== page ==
This was a pilot open-label randomized controlled trial conducted during the coronavirus disease (COVID) pandemic between January 2020 and January 2021 at Rijnstate Hospital, Arnhem, the Netherlands. The results of the qualitative part of this study have been reported earlier.24 Ethical approval was obtained by the Research Ethics Committee of the Radboud University Medical Centre and Rijnstate Hospital in Nijmegen and Arnhem, the Netherlands (CMO Arnhem-Nijmegen, NL70042.091.19). This trial was conducted according to the principles of the Helsinki Declaration and in accordance with Dutch guidelines, regulations, and Acts (Medical Research involving Human Subjects Act, WMO). The trial was registered at ClinicalTrials.gov (NCT04042090). The trial is reported after the CONSORT statement for randomized trials.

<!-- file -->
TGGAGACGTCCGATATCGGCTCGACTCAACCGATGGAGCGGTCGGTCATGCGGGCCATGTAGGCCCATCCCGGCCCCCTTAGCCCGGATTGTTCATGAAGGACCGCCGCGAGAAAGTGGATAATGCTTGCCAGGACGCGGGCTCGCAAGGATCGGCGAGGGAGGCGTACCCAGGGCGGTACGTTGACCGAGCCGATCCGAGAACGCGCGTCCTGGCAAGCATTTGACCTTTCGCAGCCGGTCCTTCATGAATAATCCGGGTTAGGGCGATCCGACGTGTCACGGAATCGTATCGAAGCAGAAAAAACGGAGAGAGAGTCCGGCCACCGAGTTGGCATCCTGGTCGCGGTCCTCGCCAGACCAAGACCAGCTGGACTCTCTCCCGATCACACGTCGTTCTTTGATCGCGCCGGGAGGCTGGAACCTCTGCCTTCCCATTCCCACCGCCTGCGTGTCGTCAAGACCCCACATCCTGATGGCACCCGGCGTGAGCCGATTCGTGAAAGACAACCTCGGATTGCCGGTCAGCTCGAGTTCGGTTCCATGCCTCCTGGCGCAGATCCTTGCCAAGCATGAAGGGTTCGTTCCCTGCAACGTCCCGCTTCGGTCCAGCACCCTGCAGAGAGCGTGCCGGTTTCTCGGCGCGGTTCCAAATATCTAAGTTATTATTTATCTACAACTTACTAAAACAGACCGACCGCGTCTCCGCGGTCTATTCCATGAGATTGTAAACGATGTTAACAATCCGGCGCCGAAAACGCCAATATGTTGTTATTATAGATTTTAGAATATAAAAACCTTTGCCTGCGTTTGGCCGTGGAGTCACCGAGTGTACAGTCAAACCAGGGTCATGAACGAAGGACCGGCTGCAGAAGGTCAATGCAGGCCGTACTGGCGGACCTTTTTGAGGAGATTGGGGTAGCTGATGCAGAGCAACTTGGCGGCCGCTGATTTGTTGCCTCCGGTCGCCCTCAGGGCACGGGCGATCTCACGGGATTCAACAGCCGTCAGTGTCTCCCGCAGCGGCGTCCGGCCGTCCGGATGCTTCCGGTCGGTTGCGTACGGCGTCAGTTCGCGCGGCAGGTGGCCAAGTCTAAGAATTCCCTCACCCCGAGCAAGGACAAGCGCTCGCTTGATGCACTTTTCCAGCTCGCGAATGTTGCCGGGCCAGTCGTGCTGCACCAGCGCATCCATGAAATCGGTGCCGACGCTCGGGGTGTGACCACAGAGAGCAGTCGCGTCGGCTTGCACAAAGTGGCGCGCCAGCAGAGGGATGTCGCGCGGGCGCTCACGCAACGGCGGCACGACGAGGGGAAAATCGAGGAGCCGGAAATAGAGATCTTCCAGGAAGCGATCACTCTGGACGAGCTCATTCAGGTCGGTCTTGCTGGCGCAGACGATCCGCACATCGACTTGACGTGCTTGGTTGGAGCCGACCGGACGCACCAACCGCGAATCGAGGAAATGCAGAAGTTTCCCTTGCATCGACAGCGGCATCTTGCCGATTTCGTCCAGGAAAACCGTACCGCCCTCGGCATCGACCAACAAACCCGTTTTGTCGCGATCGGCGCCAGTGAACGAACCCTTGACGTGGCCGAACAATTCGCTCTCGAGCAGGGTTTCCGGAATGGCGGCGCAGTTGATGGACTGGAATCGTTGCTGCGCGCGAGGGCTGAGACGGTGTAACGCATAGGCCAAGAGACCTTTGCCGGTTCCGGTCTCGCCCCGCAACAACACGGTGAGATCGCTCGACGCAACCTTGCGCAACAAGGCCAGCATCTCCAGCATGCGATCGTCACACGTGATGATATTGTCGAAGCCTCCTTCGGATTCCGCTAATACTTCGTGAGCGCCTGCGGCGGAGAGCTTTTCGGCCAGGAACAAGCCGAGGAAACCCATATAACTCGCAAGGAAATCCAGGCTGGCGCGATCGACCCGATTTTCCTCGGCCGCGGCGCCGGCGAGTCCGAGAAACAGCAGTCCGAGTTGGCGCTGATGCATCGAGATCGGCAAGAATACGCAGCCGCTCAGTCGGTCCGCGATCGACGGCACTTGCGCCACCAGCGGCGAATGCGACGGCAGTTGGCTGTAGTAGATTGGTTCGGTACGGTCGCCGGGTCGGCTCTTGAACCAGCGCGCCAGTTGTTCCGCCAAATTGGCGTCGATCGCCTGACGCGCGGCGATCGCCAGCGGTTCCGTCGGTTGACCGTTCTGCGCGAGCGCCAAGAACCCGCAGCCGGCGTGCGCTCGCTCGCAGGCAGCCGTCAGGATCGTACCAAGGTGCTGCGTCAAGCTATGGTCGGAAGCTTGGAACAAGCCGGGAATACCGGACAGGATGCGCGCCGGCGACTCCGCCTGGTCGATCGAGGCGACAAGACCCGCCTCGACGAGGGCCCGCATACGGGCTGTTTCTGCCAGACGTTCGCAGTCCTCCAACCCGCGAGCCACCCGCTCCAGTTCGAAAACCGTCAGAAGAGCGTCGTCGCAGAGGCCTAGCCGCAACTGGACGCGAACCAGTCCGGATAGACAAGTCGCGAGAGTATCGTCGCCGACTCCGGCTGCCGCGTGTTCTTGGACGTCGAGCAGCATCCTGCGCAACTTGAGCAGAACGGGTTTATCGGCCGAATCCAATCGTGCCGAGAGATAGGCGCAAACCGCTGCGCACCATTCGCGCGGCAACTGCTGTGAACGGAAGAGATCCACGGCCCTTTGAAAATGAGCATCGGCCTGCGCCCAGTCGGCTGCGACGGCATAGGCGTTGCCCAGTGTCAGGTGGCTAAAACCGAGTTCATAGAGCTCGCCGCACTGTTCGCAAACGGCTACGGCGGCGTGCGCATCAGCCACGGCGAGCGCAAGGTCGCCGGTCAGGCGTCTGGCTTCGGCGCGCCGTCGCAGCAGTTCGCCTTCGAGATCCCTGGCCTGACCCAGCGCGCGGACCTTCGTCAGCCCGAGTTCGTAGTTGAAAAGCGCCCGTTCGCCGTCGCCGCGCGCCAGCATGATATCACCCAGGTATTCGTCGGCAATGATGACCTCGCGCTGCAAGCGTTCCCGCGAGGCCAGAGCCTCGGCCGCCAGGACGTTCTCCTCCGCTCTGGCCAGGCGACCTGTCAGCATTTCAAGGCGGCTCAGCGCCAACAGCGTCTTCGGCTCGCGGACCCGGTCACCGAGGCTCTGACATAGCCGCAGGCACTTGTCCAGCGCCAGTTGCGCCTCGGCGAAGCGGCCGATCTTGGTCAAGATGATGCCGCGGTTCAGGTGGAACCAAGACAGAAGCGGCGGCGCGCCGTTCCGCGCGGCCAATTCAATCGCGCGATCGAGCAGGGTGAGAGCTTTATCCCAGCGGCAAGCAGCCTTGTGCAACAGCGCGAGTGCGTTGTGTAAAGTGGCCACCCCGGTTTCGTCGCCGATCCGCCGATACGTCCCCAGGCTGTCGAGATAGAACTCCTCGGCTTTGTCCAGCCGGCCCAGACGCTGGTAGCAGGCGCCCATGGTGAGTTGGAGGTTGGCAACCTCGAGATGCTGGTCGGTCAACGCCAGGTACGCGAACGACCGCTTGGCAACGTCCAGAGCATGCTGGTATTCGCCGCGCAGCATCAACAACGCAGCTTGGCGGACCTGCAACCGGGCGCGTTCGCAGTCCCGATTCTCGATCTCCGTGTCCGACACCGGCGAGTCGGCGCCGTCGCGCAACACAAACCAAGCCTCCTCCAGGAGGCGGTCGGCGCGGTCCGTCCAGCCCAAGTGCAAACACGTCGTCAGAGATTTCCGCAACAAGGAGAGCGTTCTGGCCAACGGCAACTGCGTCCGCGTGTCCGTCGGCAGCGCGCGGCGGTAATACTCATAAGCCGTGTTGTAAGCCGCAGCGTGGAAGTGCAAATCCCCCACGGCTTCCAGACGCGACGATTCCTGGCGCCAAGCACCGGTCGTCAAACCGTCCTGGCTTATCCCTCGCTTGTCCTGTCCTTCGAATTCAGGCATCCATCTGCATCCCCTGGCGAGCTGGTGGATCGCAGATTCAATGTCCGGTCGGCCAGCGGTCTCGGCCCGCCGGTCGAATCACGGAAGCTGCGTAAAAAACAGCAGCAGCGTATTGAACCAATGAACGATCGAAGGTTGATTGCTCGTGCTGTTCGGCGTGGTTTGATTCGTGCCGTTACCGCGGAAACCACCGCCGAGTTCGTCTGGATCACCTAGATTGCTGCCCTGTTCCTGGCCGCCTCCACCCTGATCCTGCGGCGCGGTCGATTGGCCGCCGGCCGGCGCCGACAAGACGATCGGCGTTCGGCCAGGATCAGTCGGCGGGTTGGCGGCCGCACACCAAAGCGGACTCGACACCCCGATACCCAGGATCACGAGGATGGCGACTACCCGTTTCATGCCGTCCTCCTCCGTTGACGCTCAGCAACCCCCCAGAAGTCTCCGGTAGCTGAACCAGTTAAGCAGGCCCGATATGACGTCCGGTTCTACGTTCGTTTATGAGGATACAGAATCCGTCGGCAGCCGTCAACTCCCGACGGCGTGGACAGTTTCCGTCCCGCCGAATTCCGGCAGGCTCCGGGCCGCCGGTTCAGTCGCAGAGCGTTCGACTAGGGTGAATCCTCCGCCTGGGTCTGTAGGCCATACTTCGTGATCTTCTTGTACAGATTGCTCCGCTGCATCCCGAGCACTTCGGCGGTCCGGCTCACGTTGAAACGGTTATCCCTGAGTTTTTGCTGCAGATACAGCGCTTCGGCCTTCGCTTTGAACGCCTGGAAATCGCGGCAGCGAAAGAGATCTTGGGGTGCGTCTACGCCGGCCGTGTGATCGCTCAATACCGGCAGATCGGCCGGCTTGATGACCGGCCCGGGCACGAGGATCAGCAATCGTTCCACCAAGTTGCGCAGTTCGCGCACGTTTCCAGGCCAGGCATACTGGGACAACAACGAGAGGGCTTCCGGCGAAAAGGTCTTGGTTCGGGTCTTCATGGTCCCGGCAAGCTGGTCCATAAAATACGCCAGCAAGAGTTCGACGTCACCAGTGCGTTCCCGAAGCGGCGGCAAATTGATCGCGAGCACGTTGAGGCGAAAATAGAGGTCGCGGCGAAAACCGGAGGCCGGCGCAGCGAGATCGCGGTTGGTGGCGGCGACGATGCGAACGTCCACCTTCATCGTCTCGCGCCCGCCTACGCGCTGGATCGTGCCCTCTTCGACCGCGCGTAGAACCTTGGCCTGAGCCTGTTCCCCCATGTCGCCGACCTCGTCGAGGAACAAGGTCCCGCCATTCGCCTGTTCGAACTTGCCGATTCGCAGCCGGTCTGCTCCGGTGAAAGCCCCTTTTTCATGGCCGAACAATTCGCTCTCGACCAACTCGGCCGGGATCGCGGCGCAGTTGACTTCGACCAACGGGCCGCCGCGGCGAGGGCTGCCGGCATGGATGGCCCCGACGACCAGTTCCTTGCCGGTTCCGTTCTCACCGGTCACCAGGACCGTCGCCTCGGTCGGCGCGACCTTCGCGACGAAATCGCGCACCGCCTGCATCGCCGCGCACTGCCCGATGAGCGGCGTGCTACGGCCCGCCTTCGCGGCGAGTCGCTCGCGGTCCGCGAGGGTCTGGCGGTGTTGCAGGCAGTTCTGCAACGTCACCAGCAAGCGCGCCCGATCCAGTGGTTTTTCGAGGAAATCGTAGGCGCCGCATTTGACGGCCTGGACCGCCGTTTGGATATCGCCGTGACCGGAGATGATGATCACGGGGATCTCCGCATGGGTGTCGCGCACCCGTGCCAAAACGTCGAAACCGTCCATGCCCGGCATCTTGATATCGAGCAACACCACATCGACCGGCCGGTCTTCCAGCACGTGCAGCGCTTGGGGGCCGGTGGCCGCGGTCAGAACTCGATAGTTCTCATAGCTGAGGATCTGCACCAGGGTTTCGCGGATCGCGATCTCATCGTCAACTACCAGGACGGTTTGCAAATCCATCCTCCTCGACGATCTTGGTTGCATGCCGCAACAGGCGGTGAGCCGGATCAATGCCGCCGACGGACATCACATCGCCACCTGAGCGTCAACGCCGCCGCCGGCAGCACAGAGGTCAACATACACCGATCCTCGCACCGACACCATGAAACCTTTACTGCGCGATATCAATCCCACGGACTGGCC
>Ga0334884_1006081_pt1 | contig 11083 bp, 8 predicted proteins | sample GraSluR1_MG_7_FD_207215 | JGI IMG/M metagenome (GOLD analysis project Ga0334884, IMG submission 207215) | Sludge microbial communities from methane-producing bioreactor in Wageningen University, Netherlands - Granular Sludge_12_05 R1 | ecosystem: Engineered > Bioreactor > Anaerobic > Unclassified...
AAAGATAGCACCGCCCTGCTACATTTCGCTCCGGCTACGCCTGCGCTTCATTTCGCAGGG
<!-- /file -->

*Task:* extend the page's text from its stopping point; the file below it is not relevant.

The study population comprised patients of 18 years and older with nonspecific CLBP reporting an average pain score of 4 and higher on an 11-point Likert scale in the week preceding enrollment. Chronic pain was defined as pain lasting for at least 3 months. Other inclusion criteria were: (1) the patient has an estimated waiting period of at least 6 weeks on the day of recruitment on the waiting list; (2) the patient is not yet receiving treatment, apart from analgesics or physiotherapy; (3) the patient did not receive any invasive treatment for his chronic nonspecific low-back pain in the last year; (4) patients read and understand the Dutch language. Exclusion criteria were: (1) the patient has radicular pain that is worse than the CLBP; (2) inclusion in another trial to evaluate new ways of treating pain; (3) the presence of severe anxiety or depression; (4) not being able to handle VR due to delirium, dementia, epilepsy, severe hearing/visual impairment, skin of the head or face not intact, and high risk of Meticillin-resistant Staphylococcus aureus. Patients were recruited from a waiting list for advanced pain treatment in a pain clinic of a large teaching hospital. No sample size calculation was performed for this pilot study, but we considered 20 in each group to be sufficient for our primary study aims to investigate the preliminary effectiveness of VR on health-related quality of life in this population.